“Mr. Nice” is about how a nice young Welshman became a drug lord

“Mr Nice” is a great autobiographical story about Howard Marks (Rhys Ifans), a shy young Welsh boy who finds himself going to Oxford, and on his accidental way to being a British hash king pin.  It’s based on his book of the same name, or title.

It starts in a surprising way: before he gives a speech, he asks “are there any plain clothes officers here?”

The poster (from images.google.com)

The story’s era and Mr. Marks’ temperament reminds me of “In the Name of the Father,” although it has not a thing to do with this film.  Mr. Nice/Marks is a smart, funny slacker as king pin, upturning many stereotypes.  This backwoods Welshman tests well, and ends up at Oxford, discovering the pleasure of drugs, and more, that his innocent look serves his need for stealth.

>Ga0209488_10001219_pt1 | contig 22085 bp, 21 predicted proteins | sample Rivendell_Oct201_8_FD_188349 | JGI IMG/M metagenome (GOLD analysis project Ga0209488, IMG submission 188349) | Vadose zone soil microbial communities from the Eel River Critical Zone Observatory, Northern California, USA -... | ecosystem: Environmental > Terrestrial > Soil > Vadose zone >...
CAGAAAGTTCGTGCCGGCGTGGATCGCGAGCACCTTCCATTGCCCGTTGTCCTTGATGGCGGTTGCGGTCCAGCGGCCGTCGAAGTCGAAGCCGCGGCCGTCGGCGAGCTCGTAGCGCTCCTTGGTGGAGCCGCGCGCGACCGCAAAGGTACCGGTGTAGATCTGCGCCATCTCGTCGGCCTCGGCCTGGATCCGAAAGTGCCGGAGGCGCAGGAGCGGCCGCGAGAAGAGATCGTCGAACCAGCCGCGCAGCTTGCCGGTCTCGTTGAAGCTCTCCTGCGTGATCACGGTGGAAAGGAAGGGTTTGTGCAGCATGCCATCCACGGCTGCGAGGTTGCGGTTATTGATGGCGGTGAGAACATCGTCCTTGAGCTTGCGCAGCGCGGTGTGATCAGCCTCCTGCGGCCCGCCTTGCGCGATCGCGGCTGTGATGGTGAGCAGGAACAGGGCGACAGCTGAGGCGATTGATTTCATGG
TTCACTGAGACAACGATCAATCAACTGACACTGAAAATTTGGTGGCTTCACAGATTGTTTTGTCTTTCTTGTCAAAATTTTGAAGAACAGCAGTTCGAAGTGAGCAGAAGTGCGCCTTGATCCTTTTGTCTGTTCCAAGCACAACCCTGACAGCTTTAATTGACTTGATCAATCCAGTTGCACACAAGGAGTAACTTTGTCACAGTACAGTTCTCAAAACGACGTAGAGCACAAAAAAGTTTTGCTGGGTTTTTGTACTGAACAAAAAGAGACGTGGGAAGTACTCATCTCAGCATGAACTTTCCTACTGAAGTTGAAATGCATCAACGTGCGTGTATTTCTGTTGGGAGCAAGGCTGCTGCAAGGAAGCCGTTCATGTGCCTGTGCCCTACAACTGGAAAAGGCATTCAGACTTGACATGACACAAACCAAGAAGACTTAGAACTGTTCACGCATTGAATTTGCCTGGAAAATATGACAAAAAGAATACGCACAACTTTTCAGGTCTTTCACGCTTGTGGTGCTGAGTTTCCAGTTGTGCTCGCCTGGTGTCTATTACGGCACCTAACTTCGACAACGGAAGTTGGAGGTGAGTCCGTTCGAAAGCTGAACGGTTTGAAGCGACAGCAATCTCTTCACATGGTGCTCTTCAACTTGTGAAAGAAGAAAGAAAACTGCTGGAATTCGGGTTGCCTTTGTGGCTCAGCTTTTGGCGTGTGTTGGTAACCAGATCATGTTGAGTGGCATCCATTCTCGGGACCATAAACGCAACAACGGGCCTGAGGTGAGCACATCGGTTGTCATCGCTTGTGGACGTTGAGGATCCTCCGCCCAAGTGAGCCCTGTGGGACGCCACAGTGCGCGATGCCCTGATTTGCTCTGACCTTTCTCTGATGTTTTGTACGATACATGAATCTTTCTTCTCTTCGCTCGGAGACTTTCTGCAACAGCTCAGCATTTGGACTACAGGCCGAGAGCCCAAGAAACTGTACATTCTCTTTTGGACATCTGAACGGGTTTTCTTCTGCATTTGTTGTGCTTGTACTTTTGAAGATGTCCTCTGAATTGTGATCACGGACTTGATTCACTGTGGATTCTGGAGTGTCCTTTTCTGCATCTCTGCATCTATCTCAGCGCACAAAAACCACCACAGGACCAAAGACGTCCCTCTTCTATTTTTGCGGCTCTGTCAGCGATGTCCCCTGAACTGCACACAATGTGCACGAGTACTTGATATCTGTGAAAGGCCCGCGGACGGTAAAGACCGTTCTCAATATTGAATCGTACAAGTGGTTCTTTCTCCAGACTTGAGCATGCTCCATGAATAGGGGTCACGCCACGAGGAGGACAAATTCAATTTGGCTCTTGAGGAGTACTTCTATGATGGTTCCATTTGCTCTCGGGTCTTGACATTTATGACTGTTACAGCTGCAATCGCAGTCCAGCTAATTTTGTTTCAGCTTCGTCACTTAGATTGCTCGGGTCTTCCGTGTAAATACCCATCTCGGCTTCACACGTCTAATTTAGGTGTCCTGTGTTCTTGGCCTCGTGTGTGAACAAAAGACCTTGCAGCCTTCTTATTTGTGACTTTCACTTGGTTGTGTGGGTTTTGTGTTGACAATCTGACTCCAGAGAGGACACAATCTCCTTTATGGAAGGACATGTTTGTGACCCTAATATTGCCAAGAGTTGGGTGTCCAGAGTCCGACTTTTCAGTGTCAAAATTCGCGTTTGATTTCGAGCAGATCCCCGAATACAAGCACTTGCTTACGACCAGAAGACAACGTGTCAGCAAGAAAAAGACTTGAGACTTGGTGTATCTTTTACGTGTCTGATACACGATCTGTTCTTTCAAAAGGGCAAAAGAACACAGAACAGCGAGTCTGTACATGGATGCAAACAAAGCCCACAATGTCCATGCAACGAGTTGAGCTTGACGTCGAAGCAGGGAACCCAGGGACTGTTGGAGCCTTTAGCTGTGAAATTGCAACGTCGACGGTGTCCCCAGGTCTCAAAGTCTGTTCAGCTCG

If that core of the story wasn’t enough, it turns out that the British secret service turn to him to turn up information that eludes them.  Both of these twists on the typical are welcome and refreshing!

This smart, amusing and atypical true-crime yarn opens at the Lagoon Cinema on September 30th.

This story feels a lot like 2001’s “Blow,” but without that one’s morose ending or dramatic peaks and valleys in the plot.  He’s no Scarface or Daniel Craig’s no-name character in 2004’s “Layer Cake.”  (In fact the actor, Rhys Ifans, is the “masterbating Irishman” from Notting Hill.)  This is less of a paint-by-numbers film than other drug lord ones.  Some drug dramas emphasize trauma and upturned lives.  This one, without any hard-boiled East Coast-style shows Mr. Marks’ slippery slope of involvement.

“Mr. Nice” is a crazy, funny story that’s very smart, but doesn’t take itself too seriously.


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